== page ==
“One federal court has stated that the proponent of an expert’s testimony bears the burden of satisfying the test for admissibility of evidence. ‘The proponent need not prove that the expert’s testimony is correct, but she must prove by a preponderance of the evidence that the that the testimony is reliable.’” Christian, at ¶23, at 603 (citing Moore v. Ashland Chem. Inc., 151 F.3d 269, 276 (5th Cir. 1998, en banc)).
 Sardis v. Overhead Door Corporation, 10 F.4th 468, 283 (4th Cir. 2021); see also, In re Anderson, No. 15-21681, 2023 WL 2229355, at *3 (W.D. Tenn. Jan. 20, 2023) (taking the position that the revised Rule 702 acts to clarify how the rule should have been applied all along); Al Qari v. Am. Steamship Co., No. 21-cv-10650, 2023 WL 5202311, at *4 (E.D. Mich. Aug. 14, 2023) (asserting the changes “are not substantive, but rather clarify how the Rule was meant to be applied since it was first amended in 2000”).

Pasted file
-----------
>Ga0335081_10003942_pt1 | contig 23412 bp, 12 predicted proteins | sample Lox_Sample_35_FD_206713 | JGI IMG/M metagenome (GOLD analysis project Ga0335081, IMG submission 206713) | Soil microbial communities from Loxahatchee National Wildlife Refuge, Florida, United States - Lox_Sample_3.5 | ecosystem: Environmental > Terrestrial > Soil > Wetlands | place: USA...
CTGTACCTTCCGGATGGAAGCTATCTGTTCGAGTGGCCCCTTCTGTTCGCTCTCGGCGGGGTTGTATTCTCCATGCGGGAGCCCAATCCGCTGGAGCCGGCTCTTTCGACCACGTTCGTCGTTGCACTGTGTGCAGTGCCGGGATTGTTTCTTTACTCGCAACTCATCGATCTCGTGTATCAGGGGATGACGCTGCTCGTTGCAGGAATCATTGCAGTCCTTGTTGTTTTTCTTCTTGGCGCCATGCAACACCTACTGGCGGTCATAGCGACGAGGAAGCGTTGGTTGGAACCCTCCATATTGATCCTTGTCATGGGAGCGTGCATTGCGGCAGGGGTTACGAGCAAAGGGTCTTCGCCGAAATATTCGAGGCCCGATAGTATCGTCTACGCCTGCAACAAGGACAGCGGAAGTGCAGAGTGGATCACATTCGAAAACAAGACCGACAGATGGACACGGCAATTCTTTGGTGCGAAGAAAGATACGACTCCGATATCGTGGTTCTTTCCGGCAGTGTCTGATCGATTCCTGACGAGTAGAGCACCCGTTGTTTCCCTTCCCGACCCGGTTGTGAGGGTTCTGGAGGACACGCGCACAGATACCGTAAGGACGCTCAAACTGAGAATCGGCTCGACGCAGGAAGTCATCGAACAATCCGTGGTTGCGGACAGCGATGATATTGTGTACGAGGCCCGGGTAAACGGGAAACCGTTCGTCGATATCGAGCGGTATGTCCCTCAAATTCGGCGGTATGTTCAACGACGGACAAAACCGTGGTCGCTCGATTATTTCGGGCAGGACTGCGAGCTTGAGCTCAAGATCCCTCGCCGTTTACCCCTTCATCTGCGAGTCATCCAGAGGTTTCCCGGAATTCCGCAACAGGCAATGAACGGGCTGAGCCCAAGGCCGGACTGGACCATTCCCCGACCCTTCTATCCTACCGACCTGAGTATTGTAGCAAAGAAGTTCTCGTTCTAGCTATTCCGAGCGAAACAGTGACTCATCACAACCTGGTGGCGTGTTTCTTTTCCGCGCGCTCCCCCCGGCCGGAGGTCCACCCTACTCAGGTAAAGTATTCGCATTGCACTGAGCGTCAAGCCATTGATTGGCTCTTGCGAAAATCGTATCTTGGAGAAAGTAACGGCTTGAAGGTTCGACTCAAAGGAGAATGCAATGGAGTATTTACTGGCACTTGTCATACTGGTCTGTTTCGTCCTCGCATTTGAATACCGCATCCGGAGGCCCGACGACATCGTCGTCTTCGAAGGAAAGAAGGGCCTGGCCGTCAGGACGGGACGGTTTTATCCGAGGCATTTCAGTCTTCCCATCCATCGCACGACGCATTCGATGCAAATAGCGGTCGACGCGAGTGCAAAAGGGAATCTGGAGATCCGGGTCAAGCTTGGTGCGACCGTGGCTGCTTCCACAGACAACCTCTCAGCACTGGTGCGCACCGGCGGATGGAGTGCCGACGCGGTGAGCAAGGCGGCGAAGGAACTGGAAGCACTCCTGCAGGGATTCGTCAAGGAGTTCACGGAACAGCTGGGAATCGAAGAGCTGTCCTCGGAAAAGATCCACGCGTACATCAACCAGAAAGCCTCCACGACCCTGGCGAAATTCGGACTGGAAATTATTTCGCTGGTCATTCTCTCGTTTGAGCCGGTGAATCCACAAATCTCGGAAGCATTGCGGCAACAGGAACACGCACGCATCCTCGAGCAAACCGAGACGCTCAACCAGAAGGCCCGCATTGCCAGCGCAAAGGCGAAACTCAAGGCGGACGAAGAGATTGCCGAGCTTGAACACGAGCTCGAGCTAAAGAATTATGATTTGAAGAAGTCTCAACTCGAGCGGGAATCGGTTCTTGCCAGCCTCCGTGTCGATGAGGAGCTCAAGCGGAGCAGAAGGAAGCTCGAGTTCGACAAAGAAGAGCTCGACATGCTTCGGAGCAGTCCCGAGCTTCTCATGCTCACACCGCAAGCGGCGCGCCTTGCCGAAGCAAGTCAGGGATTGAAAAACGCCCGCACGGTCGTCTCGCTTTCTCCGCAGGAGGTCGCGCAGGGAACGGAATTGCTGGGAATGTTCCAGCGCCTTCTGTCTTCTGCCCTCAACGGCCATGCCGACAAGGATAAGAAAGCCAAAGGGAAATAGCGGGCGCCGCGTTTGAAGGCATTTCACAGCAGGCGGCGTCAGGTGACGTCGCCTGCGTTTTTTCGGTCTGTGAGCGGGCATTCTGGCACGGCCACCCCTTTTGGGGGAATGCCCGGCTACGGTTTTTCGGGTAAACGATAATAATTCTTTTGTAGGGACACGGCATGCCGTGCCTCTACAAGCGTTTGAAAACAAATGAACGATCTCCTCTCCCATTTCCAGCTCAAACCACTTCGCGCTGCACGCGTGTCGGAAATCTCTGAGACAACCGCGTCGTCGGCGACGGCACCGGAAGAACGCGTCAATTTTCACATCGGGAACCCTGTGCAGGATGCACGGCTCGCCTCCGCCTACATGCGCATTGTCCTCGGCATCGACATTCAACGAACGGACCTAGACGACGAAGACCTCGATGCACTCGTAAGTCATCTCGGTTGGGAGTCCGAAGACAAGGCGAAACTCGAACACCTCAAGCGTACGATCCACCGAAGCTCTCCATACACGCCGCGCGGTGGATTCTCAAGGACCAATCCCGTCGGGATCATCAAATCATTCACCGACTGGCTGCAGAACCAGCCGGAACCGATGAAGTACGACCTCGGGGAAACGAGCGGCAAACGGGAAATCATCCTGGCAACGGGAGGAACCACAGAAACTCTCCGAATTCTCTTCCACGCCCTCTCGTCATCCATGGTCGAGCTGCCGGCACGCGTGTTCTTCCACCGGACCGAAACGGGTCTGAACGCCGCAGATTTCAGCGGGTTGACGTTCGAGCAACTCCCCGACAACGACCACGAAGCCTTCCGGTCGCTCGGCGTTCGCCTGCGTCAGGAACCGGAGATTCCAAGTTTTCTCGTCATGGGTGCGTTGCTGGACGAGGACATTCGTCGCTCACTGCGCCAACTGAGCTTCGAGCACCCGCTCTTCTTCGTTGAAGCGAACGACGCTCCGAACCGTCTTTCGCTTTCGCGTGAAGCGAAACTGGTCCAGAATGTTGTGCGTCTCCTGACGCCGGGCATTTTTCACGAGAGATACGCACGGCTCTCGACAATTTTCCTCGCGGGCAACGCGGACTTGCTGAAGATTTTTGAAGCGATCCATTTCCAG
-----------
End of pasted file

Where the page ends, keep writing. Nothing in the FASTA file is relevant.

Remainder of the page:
Originally published in the Oklahoma Bar Journal – OBJ 95 No. 1 (January 2024)
Statements or opinions expressed in the Oklahoma Bar Journal are those of the authors and do not necessarily reflect those of the Oklahoma Bar Association, its officers, Board of Governors, Board of Editors or staff.